Former Italian Prime Minister Silvio Berlusconi, who has made a career out of bouncing back from setbacks, was released Monday from the hospital after an "insidious" bout of COVID-19 that he said was the most dangerous challenge he had ever faced.
Wearing a suit and smiling after taking off his face mask, 83-year-old Berlusconi said doctors at San Raffaele hospital in Milan told him he had the highest levels of the virus they had seen in the tens of thousands of samples they had taken over the past six months.
An emotional Berlusconi urged Italians to take the virus seriously and "rigorously” adhere to mask mandates, social distancing norms and frequent handwashing.
Berlusconi, who has had heart problems and uses a pacemaker, thanked his doctors and acknowledged most Italians of his age and in his condition didn’t survive the virus.
"I overcame what I consider perhaps the most dangerous challenge of my life,” he said before putting his mask back on and getting into a waiting car to continue his recovery at home.
"I said to myself, with satisfaction, 'You have got away with it again,'" the smiling former Italian premier told reporters at the gates of Milan's San Raffaele hospital, where he was admitted on Sept. 4 after testing positive for COVID-19. "Each one of us is exposed to the risk of infecting others. I repeat my call for maximum responsibility from everyone," he added.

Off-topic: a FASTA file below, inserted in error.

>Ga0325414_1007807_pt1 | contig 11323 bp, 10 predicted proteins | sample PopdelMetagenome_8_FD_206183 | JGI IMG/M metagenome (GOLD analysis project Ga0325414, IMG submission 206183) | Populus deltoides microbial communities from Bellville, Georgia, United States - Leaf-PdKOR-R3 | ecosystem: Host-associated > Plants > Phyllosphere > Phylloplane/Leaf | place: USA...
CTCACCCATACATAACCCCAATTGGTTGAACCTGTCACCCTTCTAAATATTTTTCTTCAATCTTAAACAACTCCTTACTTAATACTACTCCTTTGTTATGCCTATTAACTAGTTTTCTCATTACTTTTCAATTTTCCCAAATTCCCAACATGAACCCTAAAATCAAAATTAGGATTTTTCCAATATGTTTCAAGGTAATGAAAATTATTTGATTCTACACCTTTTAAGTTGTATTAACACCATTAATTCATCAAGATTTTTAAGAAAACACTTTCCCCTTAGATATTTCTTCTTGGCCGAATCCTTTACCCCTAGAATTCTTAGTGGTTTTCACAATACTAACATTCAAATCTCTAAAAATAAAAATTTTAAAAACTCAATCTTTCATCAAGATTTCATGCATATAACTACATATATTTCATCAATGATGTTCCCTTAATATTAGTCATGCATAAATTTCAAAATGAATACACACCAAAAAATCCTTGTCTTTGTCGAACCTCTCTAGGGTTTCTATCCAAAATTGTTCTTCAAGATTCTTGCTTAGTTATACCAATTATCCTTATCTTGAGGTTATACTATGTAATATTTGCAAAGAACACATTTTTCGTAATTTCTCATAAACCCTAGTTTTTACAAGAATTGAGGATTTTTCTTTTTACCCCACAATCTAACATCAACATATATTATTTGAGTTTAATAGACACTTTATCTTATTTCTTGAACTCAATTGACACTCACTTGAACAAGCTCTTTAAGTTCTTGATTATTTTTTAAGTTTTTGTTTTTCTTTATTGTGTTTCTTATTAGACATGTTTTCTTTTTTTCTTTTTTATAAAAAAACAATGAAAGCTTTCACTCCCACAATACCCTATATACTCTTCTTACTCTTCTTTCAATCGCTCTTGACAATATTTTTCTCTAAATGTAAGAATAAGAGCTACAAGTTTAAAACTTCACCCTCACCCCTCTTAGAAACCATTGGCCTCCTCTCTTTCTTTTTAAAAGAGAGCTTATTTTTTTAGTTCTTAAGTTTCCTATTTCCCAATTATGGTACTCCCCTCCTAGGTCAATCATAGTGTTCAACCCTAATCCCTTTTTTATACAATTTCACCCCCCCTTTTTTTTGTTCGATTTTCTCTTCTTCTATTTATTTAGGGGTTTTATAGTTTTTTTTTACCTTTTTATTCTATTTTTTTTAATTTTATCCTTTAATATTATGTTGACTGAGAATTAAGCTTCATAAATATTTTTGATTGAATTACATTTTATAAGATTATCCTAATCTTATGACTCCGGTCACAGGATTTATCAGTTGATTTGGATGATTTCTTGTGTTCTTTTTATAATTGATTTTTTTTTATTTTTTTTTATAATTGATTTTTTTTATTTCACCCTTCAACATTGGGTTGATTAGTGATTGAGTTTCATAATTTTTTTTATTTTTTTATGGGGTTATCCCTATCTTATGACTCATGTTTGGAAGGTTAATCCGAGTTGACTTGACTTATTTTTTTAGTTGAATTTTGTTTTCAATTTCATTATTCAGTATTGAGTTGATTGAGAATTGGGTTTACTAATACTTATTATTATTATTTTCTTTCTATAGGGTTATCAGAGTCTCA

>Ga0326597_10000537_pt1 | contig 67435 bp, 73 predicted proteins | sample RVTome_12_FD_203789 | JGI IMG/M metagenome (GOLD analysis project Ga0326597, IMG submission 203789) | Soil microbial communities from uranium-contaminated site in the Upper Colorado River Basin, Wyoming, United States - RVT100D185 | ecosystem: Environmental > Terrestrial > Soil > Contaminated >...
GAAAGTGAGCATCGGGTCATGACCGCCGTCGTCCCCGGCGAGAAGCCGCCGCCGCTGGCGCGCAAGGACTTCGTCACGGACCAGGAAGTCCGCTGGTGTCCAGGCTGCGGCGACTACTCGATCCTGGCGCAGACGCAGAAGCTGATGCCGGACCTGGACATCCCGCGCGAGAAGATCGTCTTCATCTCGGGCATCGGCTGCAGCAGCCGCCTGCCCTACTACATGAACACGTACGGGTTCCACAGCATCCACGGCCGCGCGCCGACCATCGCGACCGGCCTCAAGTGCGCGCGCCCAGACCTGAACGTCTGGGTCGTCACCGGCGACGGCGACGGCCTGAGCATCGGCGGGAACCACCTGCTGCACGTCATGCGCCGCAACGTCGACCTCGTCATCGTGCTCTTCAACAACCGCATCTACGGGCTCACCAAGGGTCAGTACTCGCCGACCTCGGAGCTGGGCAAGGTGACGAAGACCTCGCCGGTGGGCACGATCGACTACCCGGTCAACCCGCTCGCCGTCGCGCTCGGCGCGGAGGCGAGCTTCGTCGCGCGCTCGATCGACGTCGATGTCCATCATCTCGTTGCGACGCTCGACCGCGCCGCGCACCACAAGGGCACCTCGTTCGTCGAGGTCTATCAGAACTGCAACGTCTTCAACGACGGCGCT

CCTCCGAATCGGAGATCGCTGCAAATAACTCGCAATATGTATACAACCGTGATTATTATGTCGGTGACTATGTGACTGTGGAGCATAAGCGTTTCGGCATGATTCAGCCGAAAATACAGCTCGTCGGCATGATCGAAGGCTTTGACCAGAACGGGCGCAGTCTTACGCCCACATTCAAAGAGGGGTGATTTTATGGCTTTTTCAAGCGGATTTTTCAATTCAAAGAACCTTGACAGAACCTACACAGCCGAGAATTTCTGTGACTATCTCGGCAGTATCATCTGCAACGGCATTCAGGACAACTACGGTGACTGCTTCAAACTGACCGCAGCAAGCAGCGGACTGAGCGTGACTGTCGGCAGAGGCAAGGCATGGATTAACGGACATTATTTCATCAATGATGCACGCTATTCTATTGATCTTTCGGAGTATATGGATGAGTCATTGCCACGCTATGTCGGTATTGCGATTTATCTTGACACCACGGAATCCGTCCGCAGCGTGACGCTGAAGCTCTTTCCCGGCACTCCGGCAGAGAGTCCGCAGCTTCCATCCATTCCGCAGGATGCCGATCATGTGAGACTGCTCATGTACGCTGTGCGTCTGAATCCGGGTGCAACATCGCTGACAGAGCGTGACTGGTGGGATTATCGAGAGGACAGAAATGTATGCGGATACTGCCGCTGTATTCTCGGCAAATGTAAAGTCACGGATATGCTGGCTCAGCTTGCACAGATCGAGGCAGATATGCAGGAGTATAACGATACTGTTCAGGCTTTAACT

Berlusconi tested positive for the virus on Sept. 2 and was admitted to San Raffaele early on Sept. 4 with the beginnings of pneumonia. He didn’t require intensive care, but his doctor, Alberto Zangrillo, was quoted as saying that if Berlusconi had gotten sick in March – at the peak of Italy’s outbreak when Lombardy hospitals were overflowing – he most certainly would have died.
Even from his hospital bed, Berlusconi kept campaigning for upcoming administrative elections, calling into a rally of his Forza Italia party and urging Italians to vote.
The three-time premier, a media mogul who first came to political power in 1994, has made a career out of rebounding from legal woes, personal scandal, heart trouble and political setbacks.
His center-right Forza Italia party, once a dominant force in Italian politics, now polls in the single digits and trails more conservative parties, such as its onetime junior coalition partner, the League.
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